Forensic computers are used primarily to copy (acquire) hard drives or devices including floppy disks, cd/dvd roms, USB thumb drives, flash memory, etc. Then the examiner will analyze the data and report the findings. A forensic pc needs to be fast with a lot of memory, and have a good forensic application with lots of file viewers installed. This is necessary to view all the file types one may encounter in an examination. It should also not be hooked up to the internet, not that evidence files could be very easily corrupt, but again it just removes the possibility so that the argument canâ€™t start.
3. Iâ€™ll withhold comment on the method you mention for accessing deleted outlook messages, just because I havenâ€™t personally used this technique. But it would not be necessary to boot the application. Most forensic programs allow you to â€œexportâ€ out folders to run additional analysis on such as this. You still havenâ€™t changed your working copy at all. Just created another copy to work with on your computer.
4. The method you mention for breaking into a Windows system appears to relate to a windowâ€™s 95 or 98 system. Getting in to one of those was actually easier than that, when confronted with the login window just hit cancel and you go right in. Windows XP and 2000 systems are much more secure. It is however not an issue for a forensic examiner. Since you are working through a forensic application you are looking at the file system, not trying to log in. You will be able to access all the files and folders. There are forensic applications that are available to enable one to boot from the forensic image. This allows the examiner to â€œseeâ€ the system just as the user did, what was on the desktop, what favorites did they have, etc. I have never used this feature as all of that is readily available if you know where to look for it.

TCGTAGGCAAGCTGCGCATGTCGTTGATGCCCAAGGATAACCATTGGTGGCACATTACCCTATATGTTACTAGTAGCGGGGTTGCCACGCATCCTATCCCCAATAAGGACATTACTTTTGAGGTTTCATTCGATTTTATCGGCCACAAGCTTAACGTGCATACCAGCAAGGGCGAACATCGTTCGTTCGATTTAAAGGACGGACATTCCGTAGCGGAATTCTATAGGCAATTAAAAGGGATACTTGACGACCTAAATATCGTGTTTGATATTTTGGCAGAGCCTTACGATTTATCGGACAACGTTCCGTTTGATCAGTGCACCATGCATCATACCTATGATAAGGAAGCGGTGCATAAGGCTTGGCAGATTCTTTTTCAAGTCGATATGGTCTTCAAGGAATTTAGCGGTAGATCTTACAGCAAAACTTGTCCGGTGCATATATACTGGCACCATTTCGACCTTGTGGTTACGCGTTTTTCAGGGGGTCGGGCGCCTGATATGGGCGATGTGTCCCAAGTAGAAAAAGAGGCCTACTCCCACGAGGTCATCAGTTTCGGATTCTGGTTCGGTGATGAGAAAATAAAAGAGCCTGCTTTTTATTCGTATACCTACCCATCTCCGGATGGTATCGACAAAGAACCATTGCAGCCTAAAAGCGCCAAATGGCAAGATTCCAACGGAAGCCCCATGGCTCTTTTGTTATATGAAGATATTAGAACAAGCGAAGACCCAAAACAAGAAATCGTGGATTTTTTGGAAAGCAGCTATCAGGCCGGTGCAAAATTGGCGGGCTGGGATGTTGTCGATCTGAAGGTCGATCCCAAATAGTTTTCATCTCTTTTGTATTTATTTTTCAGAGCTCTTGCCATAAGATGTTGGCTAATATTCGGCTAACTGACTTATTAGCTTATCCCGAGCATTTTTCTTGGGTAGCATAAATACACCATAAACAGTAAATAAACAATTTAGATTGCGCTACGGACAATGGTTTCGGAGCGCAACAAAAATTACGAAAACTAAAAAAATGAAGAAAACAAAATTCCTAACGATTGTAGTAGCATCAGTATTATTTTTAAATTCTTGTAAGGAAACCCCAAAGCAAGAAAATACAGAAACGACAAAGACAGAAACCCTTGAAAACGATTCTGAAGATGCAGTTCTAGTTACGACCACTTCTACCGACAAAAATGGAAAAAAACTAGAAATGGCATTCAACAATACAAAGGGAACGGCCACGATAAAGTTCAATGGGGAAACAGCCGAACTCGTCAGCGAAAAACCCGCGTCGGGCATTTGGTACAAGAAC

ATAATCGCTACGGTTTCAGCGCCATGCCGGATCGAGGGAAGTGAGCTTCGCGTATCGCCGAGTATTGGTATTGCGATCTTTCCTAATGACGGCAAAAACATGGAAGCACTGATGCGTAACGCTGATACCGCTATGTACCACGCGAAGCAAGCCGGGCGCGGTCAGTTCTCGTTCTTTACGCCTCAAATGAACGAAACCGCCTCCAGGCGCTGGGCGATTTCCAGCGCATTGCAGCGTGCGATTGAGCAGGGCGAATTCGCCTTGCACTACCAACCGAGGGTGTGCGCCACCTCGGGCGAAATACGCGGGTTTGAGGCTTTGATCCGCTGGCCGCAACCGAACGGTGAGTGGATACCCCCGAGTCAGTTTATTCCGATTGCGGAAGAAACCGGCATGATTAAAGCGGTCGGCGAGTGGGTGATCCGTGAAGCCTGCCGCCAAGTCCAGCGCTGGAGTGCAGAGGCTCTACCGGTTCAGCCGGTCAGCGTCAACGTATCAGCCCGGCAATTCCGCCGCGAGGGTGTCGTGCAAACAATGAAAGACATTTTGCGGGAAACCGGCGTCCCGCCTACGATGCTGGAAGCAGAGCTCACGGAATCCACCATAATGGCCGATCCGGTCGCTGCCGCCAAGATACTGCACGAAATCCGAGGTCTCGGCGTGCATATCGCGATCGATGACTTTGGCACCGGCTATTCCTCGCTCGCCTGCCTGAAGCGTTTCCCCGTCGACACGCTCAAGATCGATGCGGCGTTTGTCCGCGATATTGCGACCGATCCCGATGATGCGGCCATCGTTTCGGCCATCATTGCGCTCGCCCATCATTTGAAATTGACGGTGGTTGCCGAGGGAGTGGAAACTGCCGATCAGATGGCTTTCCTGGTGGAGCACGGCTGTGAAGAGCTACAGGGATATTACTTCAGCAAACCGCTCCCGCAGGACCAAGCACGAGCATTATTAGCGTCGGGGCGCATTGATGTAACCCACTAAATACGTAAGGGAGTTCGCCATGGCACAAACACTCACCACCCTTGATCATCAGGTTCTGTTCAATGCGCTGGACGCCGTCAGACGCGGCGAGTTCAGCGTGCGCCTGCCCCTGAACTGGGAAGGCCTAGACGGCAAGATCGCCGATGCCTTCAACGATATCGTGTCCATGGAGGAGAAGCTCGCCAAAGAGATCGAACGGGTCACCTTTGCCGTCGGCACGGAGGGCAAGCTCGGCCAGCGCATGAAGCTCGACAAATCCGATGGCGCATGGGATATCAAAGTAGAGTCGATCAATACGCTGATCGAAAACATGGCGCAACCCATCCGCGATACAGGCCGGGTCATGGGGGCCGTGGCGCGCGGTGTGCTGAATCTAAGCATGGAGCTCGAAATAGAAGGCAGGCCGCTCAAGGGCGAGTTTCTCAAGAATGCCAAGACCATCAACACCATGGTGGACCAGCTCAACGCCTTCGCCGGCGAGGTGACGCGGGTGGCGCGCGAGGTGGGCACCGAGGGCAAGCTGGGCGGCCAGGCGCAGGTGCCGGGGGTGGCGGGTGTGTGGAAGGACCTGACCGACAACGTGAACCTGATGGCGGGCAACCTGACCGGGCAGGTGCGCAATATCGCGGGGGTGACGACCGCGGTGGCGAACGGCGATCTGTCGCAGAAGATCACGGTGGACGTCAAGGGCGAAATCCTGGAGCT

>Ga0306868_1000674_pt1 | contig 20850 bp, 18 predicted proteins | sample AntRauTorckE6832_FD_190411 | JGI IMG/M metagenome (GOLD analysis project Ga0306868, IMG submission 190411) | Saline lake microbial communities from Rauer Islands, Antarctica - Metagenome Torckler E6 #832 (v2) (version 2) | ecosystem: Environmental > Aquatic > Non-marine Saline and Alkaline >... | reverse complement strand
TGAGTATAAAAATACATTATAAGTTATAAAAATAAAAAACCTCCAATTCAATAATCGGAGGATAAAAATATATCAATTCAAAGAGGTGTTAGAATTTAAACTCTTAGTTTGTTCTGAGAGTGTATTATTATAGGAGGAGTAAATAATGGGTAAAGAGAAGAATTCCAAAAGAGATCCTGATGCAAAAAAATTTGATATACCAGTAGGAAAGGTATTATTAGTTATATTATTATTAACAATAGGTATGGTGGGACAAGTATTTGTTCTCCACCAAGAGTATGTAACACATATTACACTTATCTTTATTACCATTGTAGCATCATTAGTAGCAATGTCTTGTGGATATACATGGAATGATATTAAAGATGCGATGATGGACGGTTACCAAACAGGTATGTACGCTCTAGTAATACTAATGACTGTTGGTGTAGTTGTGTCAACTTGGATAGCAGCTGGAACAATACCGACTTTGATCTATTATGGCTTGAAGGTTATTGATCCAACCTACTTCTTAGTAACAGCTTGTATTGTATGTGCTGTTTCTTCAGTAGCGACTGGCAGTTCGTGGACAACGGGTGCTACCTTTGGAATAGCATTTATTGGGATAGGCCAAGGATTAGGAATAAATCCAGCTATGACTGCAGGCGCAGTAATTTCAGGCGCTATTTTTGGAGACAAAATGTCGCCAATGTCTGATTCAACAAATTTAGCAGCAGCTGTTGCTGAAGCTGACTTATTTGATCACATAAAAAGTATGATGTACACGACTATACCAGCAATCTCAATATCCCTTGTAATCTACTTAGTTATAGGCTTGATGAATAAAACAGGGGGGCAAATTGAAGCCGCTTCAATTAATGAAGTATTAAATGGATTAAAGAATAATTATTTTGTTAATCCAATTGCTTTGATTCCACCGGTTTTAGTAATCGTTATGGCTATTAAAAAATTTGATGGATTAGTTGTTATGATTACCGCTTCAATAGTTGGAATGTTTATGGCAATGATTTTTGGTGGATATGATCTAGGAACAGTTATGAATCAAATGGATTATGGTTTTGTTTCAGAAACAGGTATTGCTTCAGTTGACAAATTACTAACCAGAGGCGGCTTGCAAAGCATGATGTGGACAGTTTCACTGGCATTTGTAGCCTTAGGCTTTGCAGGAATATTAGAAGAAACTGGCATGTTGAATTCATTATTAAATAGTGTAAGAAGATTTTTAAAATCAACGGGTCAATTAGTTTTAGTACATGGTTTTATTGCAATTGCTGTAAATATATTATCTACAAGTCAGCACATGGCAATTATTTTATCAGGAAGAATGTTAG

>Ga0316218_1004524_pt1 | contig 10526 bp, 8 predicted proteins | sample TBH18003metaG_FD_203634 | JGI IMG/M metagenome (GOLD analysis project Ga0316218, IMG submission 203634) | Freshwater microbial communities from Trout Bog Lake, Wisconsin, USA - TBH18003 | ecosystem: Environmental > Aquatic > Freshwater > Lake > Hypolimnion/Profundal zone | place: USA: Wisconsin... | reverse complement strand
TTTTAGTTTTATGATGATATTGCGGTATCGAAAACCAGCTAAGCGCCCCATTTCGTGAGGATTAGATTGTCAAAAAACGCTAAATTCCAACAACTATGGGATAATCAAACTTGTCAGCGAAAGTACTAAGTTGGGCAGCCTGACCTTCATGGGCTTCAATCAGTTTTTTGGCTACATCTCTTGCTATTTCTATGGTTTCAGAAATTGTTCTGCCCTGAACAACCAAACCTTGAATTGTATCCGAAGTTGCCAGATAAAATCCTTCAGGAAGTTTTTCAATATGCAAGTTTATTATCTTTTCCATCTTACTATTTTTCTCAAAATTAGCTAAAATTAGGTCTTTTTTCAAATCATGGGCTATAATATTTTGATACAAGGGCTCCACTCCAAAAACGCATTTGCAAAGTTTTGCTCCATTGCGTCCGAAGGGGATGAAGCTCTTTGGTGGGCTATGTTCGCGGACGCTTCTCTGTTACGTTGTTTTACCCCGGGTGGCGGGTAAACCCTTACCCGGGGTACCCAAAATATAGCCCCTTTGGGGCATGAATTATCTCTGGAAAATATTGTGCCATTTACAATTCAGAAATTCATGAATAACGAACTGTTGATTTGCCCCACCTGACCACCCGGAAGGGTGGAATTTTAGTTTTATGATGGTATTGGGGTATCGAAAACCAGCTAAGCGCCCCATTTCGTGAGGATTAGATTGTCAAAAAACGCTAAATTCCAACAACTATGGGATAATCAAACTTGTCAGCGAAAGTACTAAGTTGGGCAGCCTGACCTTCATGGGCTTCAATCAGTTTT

Good luck with your book, sounds like an interesting project,
As I got to the end of writing this post I saw Greg has done one as well, which is really very good.
Donâ€™t discount the word of that a teenage kid that logs into his sister's laptop (some of the little buggers are good hackers ).
Couldn't agree with you more Andy,
Hey…I liked "WarGames" !
Man-sized modems, no spam, big hair…a golden age 🙂
Thanks for the help guys.
I'll process the information and see if any more questions come up 🙂
Most of what I have explained can be found in greater detail by Google searches. A great man once said â€˜Google is you friendâ€™ (â€¦ It might have been Harlan) and he's right.
I understand how it can be annoying to have people asking simple questions that can be solved easily, so I do try to find information for myself before I ask. It was just in this case most of what I could find pretty much assumed knowledge of some of the basic-level stuff I was asking about.
Once again, thanks…
All passwords are on the little pull out drawer under the secretaries desk, this week the password is "pencil".
Shhhhh…don't tell everyone!
OK, I'll be serious from now on. Just one comment about CSI…they don't always get it right, at least not from a computer forensics perspective…